GP Alice Fitzgibbon tackles some of the everyday health issue which may be impacting on your personal and professional lives. This month, it’s the second instalment of our focus on skincare.
By now, summer is truly here and the sun has been out at least some of the time. Last month was all about caring for skin and protecting it from the harmful rays of the sun. This month I’d like to cover what to look out for on yourself (and others!) that might be a sign of skin damage or skin cancer. Skin cancers are more common as you get older – damage to the skin builds up over the years.
There are two types of skin cancer – melanoma and non-melanoma. Non-melanoma skin cancers are not connected to moles. They occur on body parts that have been exposed to the sun, especially the head, face and arms. These skin cancers are curable with treatment and are much less likely to spread than melanomas. There are two main types: basal cell carcinoma (BCC) and squamous cell carcinomas (SCC). Basal cell carcinomas are very slow growing and often look like a shiny lump on the skin. They slowly get bigger and sometimes bleed, scab over or turn into an ulcer. Squamous cell carcinomas appear as firm pink lumps that have a crusted, rough surface. They can be tender, bleed and again turn into an ulcer. Squamous cell carcinomas are more likely to spread than basal cell carcinomas however both need to be treated either by removal of the cancer, or in some cases applying treatment to the skin directly using creams or freezing therapy. So, the message is that if you have any new skin lumps that are growing, becoming crusty, bleeding or have an area of ulceration: GET THEM CHECKED.
Melanoma skin cancers come next. According to Cancer Research figures, melanoma skin cancer is the 5th most common cancer in the UK. A staggering 86 per cent of these were preventable – limiting damage from the sun and ultraviolet radiation in sunbeds could have stopped these happening. There are more and more people being diagnosed with melanomas every year. If caught early, it can be treated and cured. If a melanoma is left untreated for too long then it can spread from the skin to other body organs and become very difficult to treat. This is why melanoma is the 20th most common cause of cancer deaths in the UK. Early identification and surgical removal is the best treatment.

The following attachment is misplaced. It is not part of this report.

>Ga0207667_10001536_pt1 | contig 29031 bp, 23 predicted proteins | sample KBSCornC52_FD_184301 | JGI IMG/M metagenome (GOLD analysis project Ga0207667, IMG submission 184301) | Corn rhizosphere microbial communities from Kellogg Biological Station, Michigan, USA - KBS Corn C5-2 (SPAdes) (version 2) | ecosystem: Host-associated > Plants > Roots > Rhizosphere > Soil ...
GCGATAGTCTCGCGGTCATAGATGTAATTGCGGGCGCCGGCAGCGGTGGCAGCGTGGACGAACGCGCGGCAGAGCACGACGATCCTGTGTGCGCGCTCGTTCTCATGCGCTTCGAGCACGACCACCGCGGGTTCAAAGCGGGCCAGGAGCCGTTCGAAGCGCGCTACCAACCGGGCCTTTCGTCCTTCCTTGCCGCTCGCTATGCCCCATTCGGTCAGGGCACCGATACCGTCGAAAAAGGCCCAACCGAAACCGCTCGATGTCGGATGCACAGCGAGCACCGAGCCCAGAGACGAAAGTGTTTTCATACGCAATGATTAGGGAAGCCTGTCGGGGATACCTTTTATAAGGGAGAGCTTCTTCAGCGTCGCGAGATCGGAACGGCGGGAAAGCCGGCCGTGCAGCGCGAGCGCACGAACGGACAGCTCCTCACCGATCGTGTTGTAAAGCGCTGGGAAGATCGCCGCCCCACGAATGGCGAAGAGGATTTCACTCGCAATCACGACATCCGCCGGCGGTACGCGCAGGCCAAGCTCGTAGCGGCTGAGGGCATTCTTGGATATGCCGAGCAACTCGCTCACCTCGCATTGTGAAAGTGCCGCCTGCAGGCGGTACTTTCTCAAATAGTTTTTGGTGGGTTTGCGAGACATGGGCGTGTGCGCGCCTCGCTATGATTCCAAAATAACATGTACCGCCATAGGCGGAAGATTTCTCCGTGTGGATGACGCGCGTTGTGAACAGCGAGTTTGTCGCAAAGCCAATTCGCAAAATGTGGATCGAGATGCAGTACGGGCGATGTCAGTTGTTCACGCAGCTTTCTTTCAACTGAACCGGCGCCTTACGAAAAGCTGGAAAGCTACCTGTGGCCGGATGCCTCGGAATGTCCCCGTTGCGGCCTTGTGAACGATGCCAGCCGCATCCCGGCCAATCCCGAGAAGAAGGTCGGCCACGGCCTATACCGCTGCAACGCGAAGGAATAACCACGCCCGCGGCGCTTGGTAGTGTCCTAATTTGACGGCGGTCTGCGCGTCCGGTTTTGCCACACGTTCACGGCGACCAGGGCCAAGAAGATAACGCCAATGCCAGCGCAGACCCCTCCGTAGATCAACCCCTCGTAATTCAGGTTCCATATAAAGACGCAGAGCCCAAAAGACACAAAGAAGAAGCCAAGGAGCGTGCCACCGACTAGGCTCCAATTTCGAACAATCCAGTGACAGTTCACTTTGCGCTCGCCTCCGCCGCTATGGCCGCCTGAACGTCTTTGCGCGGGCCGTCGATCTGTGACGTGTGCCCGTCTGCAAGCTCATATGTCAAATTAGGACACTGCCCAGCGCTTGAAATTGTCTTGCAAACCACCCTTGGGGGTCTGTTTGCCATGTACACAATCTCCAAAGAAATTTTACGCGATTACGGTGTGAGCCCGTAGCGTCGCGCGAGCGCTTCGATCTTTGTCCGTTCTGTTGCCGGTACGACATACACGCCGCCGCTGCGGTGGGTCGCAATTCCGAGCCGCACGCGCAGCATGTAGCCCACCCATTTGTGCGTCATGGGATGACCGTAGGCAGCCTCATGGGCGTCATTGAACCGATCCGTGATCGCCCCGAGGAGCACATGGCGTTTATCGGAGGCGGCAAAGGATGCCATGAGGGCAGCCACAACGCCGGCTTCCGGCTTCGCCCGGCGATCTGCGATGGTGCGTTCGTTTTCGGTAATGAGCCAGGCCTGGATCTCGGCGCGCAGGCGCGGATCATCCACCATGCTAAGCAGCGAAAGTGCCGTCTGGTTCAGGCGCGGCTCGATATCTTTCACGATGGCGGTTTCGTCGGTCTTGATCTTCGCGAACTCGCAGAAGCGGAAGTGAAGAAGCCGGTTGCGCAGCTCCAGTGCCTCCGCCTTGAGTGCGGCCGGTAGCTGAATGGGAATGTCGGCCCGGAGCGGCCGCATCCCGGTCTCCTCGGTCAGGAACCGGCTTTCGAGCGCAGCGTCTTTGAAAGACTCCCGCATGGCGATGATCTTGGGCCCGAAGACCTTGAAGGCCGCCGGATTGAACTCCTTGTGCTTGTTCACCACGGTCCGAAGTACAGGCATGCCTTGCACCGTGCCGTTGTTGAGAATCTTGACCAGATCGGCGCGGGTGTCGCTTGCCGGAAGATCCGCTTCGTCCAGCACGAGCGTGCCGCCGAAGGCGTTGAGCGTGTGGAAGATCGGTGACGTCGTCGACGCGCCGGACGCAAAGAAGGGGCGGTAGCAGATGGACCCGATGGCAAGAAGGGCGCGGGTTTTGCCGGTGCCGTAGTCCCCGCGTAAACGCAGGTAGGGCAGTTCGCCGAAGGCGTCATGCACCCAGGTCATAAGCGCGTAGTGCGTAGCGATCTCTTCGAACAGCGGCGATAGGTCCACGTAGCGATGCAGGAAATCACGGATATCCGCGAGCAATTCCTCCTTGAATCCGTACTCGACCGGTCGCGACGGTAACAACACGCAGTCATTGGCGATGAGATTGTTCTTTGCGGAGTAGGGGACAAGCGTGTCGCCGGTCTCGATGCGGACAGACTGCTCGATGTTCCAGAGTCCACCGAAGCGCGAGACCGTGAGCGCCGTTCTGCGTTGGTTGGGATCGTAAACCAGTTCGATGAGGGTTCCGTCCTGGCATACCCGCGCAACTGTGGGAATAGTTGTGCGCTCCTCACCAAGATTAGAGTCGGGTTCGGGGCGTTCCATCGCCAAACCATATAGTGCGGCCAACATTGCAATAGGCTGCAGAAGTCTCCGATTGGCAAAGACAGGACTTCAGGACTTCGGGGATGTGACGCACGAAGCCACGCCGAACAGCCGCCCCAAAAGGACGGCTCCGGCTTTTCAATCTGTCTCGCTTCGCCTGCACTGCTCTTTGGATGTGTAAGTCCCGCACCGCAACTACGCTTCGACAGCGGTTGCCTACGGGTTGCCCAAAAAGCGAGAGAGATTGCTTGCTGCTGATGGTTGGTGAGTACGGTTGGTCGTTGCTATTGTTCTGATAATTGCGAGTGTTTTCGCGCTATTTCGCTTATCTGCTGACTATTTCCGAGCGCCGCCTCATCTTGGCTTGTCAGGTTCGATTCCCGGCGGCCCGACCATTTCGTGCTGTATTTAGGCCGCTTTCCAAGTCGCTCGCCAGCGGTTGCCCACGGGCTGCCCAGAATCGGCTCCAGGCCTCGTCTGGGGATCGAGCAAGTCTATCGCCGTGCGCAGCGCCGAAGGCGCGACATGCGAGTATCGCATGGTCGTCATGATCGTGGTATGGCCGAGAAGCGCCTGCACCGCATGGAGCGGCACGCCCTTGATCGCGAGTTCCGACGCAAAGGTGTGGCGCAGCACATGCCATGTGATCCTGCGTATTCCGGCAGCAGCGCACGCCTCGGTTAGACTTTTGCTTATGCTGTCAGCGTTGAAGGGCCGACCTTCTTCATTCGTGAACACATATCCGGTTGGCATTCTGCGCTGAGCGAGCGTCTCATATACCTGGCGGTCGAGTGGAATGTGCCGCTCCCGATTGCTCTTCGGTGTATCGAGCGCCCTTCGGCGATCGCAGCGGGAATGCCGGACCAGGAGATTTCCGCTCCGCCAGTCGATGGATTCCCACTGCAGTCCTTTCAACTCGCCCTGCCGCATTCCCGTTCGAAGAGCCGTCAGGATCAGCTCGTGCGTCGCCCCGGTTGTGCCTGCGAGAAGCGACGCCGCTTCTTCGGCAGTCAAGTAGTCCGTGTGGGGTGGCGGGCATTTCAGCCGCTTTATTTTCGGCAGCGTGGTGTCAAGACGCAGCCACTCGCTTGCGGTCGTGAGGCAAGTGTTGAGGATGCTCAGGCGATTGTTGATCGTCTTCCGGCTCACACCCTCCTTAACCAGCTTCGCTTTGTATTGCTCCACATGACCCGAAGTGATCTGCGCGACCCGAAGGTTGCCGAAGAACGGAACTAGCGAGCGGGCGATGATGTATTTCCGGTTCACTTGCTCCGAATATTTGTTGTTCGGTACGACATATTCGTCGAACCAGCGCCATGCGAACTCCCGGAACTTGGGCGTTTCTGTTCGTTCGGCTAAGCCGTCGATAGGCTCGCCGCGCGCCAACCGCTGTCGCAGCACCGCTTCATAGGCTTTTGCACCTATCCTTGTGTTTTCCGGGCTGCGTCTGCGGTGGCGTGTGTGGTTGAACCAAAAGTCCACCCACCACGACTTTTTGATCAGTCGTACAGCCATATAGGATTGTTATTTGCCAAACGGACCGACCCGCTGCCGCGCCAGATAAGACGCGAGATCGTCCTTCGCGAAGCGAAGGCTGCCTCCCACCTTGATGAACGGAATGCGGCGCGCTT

So, it can be difficult to look at a mole and know if it is worrying. If you notice any of these ABCD changes then see your GP:
Asymmetry – is the mole a funny shape? Are the two sides the same?
Border – are the edges irregular or blurred rather than clear and well defined?
Colour – is it more than one colour? Are there different shades of black, brown, pink or red?
Diameter (size) – most melanomas are 6mm or more. If you notice any change in shape or size then it should be checked out.
Sometimes it is difficult to look at moles or lumps on our backs or in difficult to reach places. That’s why I suggest asking someone else to check the ones you cannot see yourself. If in doubt, or if you want to keep an eye on a mole, take a picture of it and again four weeks later. If you are worried about a mole or a change on your skin then seek advice from your GP. I haven’t put any pictures of skin cancers in this column because it can be very difficult to know just from looking at a picture if there is a skin cancer or not. That is why if you have concerns you should get checked out and your GP can refer onwards to a skin specialist, called a dermatologist, if needed. The best way to look after your skin and avoid skin cancer is to protect yourself from the sun and avoid sunbeds. It is never too late to start!